FLW Outdoors Magazine : Features
2011 Nov/Dec Bass Edition 2011

Slow-rolling along

Folgers pro Scott Suggs has been slow-rolling jigs for years.
Weed-free and capable of the big bite, the jig just got a little more versatile
22.Nov.2011 by Paul A. Cañada

Editor’s note: This article is from FLW Bass Fishing.


Versatility is everything in bass fishing.

One-trick ponies, capable of dominating a particular event with a trademark tactic, often turn into one-fish ponies when the conditions or location changes.

That’s part of what makes a jig one of bass fishing’s most effective lures. It’s as versatile in its uses as a top pro is in his ability to make multiple presentations work.

You’ve heard of swimming a jig, the technique of burning a jig near the surface that can be deadly for big bass relating to shallow cover. And you’ve heard of dragging a jig, which is perfect for scraping big bass off deep structure.

Slow-rolling a jig falls somewhere in between. The ability to bounce and roll a jig along bottom on a straight retrieve for a reaction strike is a powerful tool for covering water and fishing depths from a few feet to more than 40 feet – think crankbait, without the depth limitations. And like just about any jig-fishing technique, it’s especially adept at drawing the big bites.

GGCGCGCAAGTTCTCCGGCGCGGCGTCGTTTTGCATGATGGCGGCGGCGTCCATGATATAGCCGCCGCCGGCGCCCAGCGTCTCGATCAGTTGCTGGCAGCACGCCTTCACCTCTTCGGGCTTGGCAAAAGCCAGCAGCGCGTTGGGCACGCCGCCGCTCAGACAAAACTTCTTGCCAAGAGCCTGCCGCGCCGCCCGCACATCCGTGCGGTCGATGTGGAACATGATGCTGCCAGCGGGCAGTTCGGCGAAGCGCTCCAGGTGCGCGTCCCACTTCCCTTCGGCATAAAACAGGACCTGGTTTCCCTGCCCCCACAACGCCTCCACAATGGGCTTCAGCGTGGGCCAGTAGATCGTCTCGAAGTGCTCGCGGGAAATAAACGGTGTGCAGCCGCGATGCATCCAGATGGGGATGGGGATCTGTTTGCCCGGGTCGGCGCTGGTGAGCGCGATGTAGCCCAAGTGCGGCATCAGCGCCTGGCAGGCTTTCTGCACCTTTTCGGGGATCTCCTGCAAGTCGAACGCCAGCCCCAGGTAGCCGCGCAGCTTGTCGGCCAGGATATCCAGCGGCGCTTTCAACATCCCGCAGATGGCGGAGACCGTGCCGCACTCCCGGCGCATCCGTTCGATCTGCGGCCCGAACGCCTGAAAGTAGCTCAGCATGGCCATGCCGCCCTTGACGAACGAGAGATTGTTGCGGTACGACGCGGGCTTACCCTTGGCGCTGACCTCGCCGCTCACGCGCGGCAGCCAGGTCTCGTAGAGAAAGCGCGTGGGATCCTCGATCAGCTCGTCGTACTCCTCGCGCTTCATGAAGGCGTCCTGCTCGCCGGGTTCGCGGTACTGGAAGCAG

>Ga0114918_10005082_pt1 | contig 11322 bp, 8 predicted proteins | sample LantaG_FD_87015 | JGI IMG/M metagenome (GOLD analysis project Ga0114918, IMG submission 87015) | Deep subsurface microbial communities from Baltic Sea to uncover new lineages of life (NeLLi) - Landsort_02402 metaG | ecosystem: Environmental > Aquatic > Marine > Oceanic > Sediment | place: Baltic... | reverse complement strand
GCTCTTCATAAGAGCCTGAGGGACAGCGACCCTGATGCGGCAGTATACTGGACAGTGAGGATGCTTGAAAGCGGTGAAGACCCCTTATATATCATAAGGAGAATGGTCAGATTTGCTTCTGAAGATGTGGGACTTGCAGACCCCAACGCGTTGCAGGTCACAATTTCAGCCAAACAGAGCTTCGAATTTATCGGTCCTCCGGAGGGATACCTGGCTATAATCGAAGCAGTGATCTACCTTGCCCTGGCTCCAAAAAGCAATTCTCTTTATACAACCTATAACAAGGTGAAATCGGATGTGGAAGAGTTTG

Suggs goes deep

Folgers pro Scott Suggs of Bryant, Ark., has been slow-rolling jigs on Lake Ouachita and Table Rock for years. In fact, it has become a major weapon in his arsenal, no matter where he’s fishing on the Walmart FLW Tour trail.

Whether it’s in shallow or deep water, Suggs believes the presentation’s success is in its ability to draw the reactive strike, which takes a bit of strategy to achieve.

“Whether I’m fishing it shallow and over the top of grass, on the outside edge of a deep grass bed, through standing timber or along a rocky bottom, the key is staying in contact with the cover as the jig swims along,” Suggs says.

The cover contact creates erratic movement with the jig, plus it creates fish-attracting commotion.